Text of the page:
Thursday, December 06, 2018

Small shrike...

While we were watching the Bonaparte's Gull on Sunday, new came through of a non -grey shrike at Newbiggin down on the beach behind Church Point caravan site ( exactly the same spot as the White spotted Bluethroat in the spring).

Tongues wagged metaphorically over the social media hoping against hope that at this very late time of year it might be a Brown Shrike. Alas, it was not to be, the finder Alan Priest, had it nailed with photos as a juvenile Red-backed Shrike. Stand down, panic over. Still, an amazing record, the latest ever in the county though I do remember one in December at Hunstanton some years ago.

Monday morning at work, I happened to have an appointment at Newbiggin ( well I would wouldnt I) so dropped in for 10 minutes to see the bird. I havent seen a Red backed Shrike for ages, so it was areall pleasure to watch this little chunky predator fly catching from weeds on the land slipped eroded parts just behind the beach.

They are much smaller that you you remember and this one was hunched up with wings drooped looking very sorry for itself. Food at this time is very hard to come by for a bird like this so the local Robin had better watch out.

As the sun shone, the shrike looked golden and blended perfectly with the golden leaves of reedmace and willowherb. Lets hope its soon back on the proper route south before winter really kicks in... 

Dire phone scoped image...

Sunday, December 02, 2018

Boney's and the rest....

The original forecast for today was for drizzle throughout, so it was pleasing to find the morning had dawned dull and quiet but fair.

I met with John at the usual Homebase rendezvous in Alnwick to drive up to Bamburgh in the hope that the Bonaparte's Gull found earlier in the week would still be around. At this quiet, dark time of year it seemed the best option, and little did we know how good it would be.

A few miles up the A1 John ordered a sharp right turn for a very brief detour to a concrete culvert ( a road really) under the main road to look for hibernating moths. It proved a good call with a single Herald roosting high on the roof right in the middle of the tunnel at its darkes spot.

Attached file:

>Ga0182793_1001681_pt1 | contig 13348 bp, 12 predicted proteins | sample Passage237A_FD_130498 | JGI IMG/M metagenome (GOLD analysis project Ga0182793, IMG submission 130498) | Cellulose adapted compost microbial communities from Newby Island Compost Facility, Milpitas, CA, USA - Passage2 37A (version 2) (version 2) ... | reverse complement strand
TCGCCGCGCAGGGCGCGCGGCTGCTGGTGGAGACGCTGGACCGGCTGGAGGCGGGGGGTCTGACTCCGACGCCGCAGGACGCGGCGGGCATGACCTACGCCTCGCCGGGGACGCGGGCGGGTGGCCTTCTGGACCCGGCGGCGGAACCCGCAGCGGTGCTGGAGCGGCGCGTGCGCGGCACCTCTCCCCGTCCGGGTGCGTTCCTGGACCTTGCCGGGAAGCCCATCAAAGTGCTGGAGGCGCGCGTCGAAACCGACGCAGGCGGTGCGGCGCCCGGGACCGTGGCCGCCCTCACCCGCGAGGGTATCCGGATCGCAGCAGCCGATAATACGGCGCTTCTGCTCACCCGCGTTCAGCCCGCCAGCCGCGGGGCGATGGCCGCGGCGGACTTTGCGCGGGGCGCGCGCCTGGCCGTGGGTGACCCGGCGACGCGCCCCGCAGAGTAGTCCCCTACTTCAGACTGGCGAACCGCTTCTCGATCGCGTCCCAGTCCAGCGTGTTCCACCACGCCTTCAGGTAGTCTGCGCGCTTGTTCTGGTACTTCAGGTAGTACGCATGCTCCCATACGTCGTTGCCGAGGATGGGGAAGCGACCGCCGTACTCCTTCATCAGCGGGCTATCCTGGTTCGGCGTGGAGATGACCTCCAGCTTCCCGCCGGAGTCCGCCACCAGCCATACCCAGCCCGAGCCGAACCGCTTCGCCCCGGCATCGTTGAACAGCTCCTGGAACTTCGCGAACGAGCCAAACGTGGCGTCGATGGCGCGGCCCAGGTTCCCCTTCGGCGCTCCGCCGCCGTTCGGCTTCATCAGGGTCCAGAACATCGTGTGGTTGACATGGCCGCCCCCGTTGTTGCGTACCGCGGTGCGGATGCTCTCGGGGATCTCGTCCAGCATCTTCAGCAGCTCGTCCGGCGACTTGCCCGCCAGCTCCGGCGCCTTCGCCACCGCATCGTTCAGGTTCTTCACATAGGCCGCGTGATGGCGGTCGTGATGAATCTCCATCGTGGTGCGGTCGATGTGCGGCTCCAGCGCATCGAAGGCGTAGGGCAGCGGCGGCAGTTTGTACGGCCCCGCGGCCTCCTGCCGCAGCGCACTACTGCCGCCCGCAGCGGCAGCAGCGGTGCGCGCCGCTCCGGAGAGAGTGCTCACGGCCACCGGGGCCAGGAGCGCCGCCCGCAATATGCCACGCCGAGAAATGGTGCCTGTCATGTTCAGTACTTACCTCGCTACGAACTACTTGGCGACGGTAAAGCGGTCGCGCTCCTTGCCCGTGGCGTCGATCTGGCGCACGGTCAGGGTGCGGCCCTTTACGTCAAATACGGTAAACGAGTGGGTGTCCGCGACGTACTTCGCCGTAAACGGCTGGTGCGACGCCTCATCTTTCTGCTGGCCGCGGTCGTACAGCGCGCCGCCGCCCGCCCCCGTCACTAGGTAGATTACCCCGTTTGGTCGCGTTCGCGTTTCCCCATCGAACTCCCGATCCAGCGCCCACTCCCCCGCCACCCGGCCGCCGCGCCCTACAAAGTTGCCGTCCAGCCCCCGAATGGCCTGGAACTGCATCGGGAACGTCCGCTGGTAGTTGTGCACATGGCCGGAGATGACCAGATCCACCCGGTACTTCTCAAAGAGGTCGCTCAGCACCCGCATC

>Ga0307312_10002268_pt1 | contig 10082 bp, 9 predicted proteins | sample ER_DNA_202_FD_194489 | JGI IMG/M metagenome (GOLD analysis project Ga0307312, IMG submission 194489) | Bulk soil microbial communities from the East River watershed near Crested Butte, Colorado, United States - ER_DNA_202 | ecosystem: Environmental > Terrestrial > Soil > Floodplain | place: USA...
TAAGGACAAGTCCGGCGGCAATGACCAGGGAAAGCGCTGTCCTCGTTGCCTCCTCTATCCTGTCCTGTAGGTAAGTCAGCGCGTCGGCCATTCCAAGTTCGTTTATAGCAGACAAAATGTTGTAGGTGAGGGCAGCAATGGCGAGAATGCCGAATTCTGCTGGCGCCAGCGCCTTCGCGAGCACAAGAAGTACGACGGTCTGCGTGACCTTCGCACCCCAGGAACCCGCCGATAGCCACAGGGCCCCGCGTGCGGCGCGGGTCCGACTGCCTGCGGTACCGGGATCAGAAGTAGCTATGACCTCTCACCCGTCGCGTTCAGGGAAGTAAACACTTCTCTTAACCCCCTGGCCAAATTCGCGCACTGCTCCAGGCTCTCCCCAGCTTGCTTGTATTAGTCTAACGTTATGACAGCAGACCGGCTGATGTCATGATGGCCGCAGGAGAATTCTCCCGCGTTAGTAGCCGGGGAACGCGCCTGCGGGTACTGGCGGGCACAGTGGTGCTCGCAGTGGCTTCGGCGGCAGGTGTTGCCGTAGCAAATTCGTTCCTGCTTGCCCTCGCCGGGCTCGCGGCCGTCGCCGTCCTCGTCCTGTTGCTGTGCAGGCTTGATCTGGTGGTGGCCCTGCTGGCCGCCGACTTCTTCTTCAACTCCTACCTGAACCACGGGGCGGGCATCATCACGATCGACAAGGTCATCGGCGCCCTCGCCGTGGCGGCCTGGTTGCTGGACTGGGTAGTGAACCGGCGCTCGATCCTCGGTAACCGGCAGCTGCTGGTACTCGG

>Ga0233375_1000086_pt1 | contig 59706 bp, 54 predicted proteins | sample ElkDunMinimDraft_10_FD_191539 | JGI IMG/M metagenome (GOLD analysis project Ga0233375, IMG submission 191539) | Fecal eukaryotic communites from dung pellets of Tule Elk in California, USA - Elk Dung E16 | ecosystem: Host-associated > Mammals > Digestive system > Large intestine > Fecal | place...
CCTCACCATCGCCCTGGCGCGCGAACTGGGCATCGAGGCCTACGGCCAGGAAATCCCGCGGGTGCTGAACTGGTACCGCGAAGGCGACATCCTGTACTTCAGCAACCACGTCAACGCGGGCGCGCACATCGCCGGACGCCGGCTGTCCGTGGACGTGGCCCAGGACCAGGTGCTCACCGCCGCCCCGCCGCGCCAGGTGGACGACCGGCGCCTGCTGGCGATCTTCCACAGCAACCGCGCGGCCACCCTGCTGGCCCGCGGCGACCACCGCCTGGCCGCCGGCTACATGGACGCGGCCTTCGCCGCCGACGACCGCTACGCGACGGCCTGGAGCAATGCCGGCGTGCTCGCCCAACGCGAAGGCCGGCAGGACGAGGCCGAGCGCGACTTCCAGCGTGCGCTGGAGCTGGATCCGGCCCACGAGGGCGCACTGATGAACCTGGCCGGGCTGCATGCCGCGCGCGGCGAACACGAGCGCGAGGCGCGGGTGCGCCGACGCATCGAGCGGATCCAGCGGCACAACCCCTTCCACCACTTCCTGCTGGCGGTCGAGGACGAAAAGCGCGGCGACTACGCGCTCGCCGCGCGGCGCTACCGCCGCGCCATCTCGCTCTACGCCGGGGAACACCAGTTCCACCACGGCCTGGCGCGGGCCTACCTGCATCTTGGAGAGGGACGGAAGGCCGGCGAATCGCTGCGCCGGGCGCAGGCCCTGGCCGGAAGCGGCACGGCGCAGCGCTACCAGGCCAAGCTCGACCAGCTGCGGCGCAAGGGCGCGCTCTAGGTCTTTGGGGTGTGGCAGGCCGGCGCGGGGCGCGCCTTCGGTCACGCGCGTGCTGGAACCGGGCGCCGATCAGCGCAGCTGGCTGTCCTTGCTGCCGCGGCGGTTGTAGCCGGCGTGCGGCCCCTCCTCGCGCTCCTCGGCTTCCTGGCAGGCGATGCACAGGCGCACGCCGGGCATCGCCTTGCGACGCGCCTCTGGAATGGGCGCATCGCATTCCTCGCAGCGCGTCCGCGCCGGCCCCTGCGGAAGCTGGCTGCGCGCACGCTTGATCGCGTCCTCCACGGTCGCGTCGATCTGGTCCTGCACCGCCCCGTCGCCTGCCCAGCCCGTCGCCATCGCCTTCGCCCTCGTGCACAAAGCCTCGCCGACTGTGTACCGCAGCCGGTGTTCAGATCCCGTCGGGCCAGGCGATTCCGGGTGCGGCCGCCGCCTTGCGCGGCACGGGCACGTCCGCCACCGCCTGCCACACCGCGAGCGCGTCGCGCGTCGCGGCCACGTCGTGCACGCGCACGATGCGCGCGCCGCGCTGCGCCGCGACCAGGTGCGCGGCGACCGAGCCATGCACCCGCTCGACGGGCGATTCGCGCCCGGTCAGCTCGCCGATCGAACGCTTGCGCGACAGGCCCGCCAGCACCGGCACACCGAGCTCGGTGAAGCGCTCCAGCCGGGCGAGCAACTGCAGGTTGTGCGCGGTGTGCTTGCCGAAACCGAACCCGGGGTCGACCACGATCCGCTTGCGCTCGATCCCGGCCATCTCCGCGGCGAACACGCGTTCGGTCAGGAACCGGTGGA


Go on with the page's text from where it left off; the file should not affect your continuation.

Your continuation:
Back on to the trunk road North and we were soon at the very scenic tourist village of Bamburgh. At all times, Bamburgh is still besieged by hordes more modern than the original vikings, so it was good to get there early doors before most were out.

At first there were very few gulls to be seen on the shore but as the tide began to rise a few started to drop in. Eventually when we had added 120+ Purple Sandpipers and 130+ Shag to the notebook, our American target arrived with about 20 black headed gulls. Its a while since Ive seen a Bonaparte's Gull so it was good to get this lovely, dove grey and white adult in winter plumage. These are the Nearctic version of our common Black headed gull but seem so much daintier despite looking very similar.

Stag Rocks and lighthouse.

Bonaparte's Gull with Black headed Gulls

After giving it a good look at, we moved a few hundred yards up to the golf club entrance for a cuppa. While drinking tea we could view the flat calm water for seafowl in relative comfort.
Things didnt look promising with only a few Common Scoter and Eiders dotted around, then a winter plumaged Puffin was a bit unusual at this time, diving at mid range.

It was about now that John glimpsed a diver in front of the lighthouse and said 'Get a look at this'. As I looked in his scope I saw a split second before it submerged. It wasn't a red throated thats all I could see.

After a long time, when it seemed to have succumbed to the depths, it emerged several hundred yards further offshore, for a minute then down again. This time I commented that it was a large diver and the head posture was up tilted like a White billed, but it had gone.

Another five minutes passed when it resurfaced, again too far out to tell. We grilled it and it stood up, flapped then dived. The bill seemed a bit scruffy and the nape looked very dark so we left it as a Great Northern. Then the phone rang.

Jonathan Farooqi and his dad were at the lighthouse, maybe 2 or 300 yards closer to the bird. They were sure it was White billed Diver but it remained distant even for them. We hastily downed the tea dregs and walked down the slope to join them.

No sooner had we arrived, Jonathan offered me a look in his scope. There, a lot closer and heading our way was a big hefty White billed Diver! Get in!

Not a bad day, twitching a Bonaparte's Gull then dipping in on a big banana bill, cant be bad.

White billed Diver, adult winter.
As the diver swam much closer we could see all of the required features well, the long ivory coloured bill tilted up from horizontal and even the white spotting on the mantle and coverts. To put the icing on the cake, after half an hour it was joined by a Great Northern Diver in the same scope view for an ideal comparison. The WBD surfaced with some sizeable flatfish to eat then resumed its diving. I'm sure these have evolved from fish, spending as much time below the surface as on it....